However, I must confess my compassion toward the gastric bypass candidate waned a bit during the footage of the “going under the knife party” thrown by his family. (After this party, he would have to go on a four-day clear liquid diet to help empty his body, since morbidly obese people often have 20-30 pounds of toxic, undigested food in their digestive systems at any time.) Rather than regard this as a turning point in his life, the patient saw the party as his “last hurrah” and piled high plate after plate of oily Central American snacks, devouring everything with giddy delight. I realize the producers of this special wanted me to see how tortured this guy is by his own tremendous appetites, but I will forever be haunted by the image of him ladling barbecue sauce on a plate devoid of vegetables, while sing-speaking, “ooh…this is yummy yummy yummy for my tummy.” It’s one thing to give in to your weaknesses on camera, but did you have to write a children’s rhyme about it? I guess I just didn’t expect to hear the words “yummy” and “tummy” on the lips of a man who was precariously close to eating himself to death. I sort of expected that when morbidly obese people binge, they are more likely to say things to themselves like, “oh, fuck, what the fuck is wrong with you, man?” or “oh, jesus christ what the fuck am i doing oh god i can’t stop eating and crying and eating and pooping and crying.”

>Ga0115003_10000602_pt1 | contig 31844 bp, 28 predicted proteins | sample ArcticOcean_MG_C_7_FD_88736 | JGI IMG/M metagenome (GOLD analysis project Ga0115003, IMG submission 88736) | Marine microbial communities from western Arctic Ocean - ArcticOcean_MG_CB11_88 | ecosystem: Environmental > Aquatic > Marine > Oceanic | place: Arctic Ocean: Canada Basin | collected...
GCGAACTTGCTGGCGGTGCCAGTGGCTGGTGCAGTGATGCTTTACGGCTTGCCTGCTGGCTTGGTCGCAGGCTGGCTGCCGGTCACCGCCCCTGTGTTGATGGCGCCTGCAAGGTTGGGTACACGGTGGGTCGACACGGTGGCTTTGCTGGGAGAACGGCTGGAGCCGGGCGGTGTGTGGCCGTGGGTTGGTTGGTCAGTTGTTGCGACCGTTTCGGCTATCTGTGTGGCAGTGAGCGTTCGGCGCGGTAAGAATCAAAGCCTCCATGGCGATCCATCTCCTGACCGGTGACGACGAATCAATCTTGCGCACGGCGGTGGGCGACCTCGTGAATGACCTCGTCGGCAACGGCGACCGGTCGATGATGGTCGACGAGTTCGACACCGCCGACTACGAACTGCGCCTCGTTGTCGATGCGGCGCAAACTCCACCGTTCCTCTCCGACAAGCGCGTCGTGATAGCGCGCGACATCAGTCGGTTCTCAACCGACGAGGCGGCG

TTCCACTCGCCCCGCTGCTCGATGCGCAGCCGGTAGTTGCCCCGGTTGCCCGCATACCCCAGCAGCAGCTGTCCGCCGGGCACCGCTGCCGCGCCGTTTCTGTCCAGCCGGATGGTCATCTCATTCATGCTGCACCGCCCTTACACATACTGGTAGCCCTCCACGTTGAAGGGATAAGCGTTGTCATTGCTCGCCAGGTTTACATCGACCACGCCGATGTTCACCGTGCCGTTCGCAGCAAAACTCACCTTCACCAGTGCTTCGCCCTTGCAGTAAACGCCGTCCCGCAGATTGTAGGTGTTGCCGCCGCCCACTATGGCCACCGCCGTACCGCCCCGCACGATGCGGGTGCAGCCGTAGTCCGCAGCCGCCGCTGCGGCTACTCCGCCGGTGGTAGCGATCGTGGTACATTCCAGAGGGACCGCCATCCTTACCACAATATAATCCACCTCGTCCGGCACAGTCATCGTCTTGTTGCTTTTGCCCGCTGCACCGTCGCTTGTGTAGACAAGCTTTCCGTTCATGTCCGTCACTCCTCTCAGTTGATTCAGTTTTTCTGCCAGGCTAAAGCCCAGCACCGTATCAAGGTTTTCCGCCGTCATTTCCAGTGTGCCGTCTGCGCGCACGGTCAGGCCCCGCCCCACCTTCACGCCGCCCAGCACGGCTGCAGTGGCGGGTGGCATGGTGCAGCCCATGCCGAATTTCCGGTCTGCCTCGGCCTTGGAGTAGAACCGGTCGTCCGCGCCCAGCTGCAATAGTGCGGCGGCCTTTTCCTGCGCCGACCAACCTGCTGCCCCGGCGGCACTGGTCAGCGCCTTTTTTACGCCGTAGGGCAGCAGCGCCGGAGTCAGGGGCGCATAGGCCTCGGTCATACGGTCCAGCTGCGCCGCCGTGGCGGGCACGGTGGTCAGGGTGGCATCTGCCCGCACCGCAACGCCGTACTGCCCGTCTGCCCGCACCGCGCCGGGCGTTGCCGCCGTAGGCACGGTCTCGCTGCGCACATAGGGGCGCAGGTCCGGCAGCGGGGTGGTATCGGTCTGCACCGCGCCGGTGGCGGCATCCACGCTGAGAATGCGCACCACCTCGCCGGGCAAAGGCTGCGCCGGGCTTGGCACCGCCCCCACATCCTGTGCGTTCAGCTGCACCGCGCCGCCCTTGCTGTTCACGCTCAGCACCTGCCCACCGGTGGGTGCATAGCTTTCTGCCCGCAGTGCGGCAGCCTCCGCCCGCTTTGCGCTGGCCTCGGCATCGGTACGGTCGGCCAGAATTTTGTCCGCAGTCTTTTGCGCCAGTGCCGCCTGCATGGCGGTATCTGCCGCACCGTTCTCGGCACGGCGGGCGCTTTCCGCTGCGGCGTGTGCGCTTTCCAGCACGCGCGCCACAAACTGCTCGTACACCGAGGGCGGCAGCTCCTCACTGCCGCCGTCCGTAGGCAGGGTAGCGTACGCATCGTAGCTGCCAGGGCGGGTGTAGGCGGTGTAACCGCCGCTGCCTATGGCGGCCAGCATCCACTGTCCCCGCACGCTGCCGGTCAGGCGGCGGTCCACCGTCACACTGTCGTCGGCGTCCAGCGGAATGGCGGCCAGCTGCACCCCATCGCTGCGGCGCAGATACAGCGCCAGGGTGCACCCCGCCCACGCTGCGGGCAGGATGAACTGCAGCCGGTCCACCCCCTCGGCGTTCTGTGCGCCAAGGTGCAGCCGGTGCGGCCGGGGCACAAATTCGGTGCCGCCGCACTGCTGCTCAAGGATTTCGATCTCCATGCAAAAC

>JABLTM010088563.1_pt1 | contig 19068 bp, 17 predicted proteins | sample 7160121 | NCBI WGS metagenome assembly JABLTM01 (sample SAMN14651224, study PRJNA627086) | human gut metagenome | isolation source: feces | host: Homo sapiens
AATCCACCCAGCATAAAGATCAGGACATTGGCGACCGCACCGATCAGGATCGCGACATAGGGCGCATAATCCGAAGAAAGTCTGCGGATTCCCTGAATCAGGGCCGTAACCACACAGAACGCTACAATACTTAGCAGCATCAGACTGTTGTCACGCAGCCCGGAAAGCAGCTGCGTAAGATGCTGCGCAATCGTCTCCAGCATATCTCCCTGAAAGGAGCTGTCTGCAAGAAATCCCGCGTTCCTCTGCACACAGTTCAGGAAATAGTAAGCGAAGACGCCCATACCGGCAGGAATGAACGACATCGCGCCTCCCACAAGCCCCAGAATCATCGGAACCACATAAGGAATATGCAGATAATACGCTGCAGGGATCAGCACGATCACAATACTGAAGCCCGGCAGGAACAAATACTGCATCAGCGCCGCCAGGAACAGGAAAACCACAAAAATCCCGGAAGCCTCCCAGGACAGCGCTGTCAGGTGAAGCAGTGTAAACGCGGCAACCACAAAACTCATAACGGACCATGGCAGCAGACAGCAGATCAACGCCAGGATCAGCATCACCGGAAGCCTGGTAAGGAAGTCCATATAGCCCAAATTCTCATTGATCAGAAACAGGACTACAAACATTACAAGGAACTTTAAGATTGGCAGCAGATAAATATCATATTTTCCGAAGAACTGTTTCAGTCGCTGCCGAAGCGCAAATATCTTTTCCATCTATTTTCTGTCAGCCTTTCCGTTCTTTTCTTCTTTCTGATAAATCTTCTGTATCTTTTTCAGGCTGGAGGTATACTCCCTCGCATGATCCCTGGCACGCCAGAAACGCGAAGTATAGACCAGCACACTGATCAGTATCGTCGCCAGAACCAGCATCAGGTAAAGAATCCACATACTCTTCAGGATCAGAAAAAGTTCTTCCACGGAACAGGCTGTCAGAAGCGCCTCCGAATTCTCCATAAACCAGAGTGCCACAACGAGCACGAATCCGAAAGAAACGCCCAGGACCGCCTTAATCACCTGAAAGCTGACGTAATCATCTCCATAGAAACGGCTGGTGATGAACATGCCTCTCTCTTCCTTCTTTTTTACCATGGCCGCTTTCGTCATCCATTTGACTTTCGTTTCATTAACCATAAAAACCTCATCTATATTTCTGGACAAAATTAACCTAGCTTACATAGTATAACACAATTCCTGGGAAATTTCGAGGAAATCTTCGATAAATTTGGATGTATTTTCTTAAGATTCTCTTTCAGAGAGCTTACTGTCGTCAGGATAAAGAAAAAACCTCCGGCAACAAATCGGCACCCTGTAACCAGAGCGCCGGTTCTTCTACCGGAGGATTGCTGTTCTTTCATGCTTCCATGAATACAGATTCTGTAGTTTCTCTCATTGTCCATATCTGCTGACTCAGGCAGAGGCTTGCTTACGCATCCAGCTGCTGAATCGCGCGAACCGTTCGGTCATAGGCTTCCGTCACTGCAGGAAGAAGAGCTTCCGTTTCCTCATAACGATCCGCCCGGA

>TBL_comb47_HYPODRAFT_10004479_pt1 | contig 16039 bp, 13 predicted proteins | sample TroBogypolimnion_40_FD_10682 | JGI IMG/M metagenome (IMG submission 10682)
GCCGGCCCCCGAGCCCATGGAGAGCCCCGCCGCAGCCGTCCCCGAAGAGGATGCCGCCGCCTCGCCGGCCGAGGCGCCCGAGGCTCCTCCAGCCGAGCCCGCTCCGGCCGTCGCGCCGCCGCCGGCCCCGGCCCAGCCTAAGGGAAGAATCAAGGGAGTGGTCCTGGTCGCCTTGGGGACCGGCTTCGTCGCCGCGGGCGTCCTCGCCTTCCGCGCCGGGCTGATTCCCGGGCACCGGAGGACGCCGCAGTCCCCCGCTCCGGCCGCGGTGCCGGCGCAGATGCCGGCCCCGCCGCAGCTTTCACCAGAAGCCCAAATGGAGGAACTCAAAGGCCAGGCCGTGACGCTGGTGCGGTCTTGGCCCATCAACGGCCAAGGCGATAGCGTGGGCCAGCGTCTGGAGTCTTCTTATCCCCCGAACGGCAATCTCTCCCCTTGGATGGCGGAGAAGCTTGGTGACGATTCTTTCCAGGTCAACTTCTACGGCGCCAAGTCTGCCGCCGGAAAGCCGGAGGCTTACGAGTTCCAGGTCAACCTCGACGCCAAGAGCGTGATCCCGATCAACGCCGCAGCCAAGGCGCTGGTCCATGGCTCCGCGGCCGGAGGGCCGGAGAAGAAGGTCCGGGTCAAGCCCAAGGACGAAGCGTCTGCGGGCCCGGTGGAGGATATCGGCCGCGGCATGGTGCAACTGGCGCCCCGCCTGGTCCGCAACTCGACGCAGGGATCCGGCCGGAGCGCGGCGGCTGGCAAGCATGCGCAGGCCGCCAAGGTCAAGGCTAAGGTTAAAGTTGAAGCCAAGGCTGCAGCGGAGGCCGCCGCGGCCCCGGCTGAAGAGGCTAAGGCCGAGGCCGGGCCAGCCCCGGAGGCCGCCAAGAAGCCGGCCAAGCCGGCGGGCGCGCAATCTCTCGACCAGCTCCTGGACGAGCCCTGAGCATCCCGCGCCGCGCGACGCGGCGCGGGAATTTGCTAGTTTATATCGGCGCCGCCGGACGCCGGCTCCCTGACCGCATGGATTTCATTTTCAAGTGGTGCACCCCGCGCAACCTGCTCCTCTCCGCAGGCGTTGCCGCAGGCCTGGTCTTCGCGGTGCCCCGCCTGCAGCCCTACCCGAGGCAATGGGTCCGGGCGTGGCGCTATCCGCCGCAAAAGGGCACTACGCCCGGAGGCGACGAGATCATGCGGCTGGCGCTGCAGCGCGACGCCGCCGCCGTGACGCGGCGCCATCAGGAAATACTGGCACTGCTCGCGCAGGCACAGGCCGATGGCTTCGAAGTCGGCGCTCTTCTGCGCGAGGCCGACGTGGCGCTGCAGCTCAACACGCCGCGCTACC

IN DEFENSE OF FREDDIE PRINZE, JR

By now anyone who obsessively studies weekend box office returns with nothing personal to gain from the experience knows that the animated film, Delgo, went on record as having the worst opening weekend in the history of American cinema. (According to receipts, it averaged approximately two tickets sold per showtime.)

Perhaps the studio was to blame for choosing to open Delgo on over 2,000 screens without spending a single dollar marketing or advertising Delgo beforehand. Or perhaps you could blame this unprecedented bomb on the fact that Delgo was animated by a studio no one has ever heard of, or the fact that the movie deals with racism in some clunky and convoluted way that somehow involves lizard creatures. OR maybe it was simply because the title of this animated film is Delgo. DELGO? That sounds like the title of an obscure and sweet little Italian film about a unique young boy coming of age (i.e. masturbating on or with something crazy, like a piece of knitting or a freshly caught trout) in Sicily during WWII.*

I guess my point is, if one were to write an article about Delgo’s massive failure on opening weekend, there are a number of angles with which to approach the story. Delgo had a lot going against it, honestly, which makes it very curious that Yahoo! decided this was the best headline to run: FREDDIE PRINZE JR. MOVIE BIGGEST BOMB EVER.

I want to say, “way to throw Freddie Prinze Jr. under the bus, Yahoo” — mostly because I really want to get in on this whole “throwing X under the bus” phenomenon that’s been going around lately. However, it might be more accurate to say, “way to leave Freddie Prinze Jr. under the bus where he’s been for almost a decade, but then point and shout ‘Hey look, it’s Freddie Prinze Jr. There, under the bus!’ loud enough for everyone to hear, Yahoo!”